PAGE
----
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Benefits Blog

by Tombenefits

news and thoughts from the world of welfare rights
24 May 2011 at 17:47

Discretionary Housing Payments

For most potential recipients, entitlement to Housing Benefit or Council Tax Benefit is a clear cut 'yes or no' situation. You tell the Council about your income, they compare this with your eligible rent or Council Tax, do their sums and give you the answer.

The amount payable varies hugely of course, from just pennies a week to completely covering the amount you pay your landlord and/ or the council.

Benefits like Income Support, Income based Jobseeker's Allowance, Income related Employment and Support Allowance or the Guarantee part of Pension Credit normally 'passport' you to full entitlement. Anyone though can apply simply on income grounds - you don't have to be on one of these benefits to qualify.

Increasing numbers of people - whether on 'passporting' benefits or not - are, though, facing shortfalls between what they receive in Housing and Council Tax Benefit and what they actually have to pay.

Huge increases this benefit year in 'non dependant deductions' - i.e. amounts deducted from benefit because of other adults living in the household - are one cause.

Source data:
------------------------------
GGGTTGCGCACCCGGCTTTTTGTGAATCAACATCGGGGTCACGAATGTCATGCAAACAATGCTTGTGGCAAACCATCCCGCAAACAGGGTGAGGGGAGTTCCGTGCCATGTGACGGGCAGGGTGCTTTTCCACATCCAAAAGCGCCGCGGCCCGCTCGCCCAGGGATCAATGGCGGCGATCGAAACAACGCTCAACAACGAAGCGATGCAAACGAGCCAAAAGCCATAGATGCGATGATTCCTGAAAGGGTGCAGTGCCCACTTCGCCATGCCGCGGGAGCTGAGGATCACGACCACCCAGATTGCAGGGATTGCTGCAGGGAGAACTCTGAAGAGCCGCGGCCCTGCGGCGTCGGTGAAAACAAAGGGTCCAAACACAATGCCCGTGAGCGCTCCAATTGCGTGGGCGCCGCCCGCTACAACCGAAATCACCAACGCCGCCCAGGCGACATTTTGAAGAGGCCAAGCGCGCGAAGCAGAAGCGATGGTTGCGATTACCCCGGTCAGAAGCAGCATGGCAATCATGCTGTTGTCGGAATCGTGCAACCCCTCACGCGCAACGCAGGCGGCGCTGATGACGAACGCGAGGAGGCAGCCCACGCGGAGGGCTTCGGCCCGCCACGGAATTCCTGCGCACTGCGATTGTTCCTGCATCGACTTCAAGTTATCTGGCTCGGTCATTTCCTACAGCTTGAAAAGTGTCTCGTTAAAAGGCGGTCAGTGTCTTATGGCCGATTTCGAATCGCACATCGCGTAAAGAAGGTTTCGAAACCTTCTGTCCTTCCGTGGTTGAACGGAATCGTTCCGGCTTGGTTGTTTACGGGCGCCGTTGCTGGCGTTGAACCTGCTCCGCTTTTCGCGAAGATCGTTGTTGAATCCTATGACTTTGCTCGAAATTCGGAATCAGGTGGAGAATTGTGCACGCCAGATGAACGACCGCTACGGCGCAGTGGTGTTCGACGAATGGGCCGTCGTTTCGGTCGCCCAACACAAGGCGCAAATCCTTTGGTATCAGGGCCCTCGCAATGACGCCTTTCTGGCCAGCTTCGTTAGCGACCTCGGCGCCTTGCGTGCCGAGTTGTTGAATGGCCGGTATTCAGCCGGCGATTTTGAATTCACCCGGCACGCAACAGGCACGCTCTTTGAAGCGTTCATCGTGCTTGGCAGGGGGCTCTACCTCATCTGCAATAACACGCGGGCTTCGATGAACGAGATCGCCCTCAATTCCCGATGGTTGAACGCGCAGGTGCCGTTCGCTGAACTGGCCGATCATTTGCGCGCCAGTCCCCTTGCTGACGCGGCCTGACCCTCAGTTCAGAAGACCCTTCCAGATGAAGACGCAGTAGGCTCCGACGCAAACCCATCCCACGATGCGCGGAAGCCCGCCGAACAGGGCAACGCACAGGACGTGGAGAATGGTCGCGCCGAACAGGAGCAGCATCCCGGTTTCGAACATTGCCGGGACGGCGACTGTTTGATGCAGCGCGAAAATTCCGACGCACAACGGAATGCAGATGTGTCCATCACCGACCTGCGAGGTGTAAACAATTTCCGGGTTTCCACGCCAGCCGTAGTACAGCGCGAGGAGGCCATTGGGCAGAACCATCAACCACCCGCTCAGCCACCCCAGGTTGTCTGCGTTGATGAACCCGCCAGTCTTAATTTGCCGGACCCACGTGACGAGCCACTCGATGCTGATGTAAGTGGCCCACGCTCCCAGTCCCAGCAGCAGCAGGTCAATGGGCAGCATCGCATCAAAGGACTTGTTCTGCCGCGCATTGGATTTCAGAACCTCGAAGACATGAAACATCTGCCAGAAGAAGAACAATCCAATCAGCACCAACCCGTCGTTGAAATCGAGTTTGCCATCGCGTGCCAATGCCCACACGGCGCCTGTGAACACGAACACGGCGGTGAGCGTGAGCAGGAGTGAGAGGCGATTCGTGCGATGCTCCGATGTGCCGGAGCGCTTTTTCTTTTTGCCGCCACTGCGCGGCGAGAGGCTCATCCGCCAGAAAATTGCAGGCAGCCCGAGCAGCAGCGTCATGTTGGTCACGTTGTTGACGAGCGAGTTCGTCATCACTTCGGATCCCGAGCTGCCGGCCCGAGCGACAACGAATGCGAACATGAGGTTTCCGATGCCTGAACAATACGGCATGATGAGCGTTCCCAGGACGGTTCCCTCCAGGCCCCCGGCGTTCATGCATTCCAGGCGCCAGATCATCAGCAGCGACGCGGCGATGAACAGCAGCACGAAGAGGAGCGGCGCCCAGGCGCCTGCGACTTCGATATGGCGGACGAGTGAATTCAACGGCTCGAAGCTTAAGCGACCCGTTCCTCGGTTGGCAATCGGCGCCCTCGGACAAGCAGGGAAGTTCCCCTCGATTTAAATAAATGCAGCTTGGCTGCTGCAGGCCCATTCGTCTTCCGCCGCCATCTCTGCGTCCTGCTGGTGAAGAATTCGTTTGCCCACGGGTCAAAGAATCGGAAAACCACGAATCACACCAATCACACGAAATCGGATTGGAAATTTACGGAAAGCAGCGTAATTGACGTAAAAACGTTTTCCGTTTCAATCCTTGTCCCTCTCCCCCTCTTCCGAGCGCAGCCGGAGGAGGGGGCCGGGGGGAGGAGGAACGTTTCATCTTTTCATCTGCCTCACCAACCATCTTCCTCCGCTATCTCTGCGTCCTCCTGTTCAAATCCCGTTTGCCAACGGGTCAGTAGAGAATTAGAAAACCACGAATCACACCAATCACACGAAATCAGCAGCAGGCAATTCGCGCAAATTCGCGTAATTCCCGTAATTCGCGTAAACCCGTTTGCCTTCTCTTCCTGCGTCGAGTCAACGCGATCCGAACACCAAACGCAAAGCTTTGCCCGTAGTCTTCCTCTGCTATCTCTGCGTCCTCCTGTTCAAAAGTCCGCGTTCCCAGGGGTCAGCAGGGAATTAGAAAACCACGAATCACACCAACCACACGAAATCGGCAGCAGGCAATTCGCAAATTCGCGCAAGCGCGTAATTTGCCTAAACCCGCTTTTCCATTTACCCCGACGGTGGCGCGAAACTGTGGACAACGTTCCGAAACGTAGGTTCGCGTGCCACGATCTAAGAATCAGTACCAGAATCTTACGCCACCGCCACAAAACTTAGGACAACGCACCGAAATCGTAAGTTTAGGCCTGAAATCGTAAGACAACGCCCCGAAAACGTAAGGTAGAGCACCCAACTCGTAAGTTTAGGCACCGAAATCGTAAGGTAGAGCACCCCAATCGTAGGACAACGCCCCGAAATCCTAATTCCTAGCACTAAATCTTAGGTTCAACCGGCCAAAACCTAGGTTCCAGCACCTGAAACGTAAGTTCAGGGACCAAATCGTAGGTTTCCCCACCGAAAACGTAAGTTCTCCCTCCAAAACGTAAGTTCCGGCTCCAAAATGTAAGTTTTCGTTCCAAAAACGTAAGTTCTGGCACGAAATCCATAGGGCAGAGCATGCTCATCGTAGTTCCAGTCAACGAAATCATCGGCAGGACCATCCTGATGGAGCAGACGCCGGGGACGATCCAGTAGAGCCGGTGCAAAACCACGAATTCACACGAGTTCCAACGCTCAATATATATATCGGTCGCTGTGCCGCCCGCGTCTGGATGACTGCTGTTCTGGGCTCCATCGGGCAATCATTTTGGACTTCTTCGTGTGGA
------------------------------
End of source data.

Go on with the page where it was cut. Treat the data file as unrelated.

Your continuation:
Housing Benefit meanwhile is more often falling short of meeting the rent because of recent changes to the way in which Local Housing Allowance is calculated. Local Housing Allowance isn't a benefit in itself - it's the name for the scheme councils use to decided the upper limit they will pay in Housing Benefit on properties of various sizes. At the moment it affects only private tenants.

Until recently, Local Housing Allowance upper limits were calculated using the 50th percentile of local rents - i.e. reflected the middle range of properties available. Changes introduced nationally in April though mean that it's now the 30th percentile that they look at, naturally reducing the upper amounts payable.

Councils can also refuse to cover the full rent you pay with Housing Benefit if they consider you to be 'overhoused' - i.e. living in a property that is bigger than you or your family needs.

And additionally, if you are under 25 and single, they will restrict your Housing Benefit to covering only the cost of a room in a shared house, with plans to extend this to the under 35s from April 2012.

What, then, can you do if your housing costs are consistently more than you can get help with? Well, sadly, not much in many situations other than find somewhere else to live or dig into any other income you have. I quite regularly meet people subsidising their housing costs from money they're theoretically paid to cover food, heating and other day-to-day necessities.

In some circumstances however - especially temporary circumstances - Discretionary Housing Payments can ease the situation.

I helped someone apply for one last week. The couple in question already have to find around £40 weekly to make up a shortfall between their Housing Benefit and their rent, which they found just about manageable on their existing budget.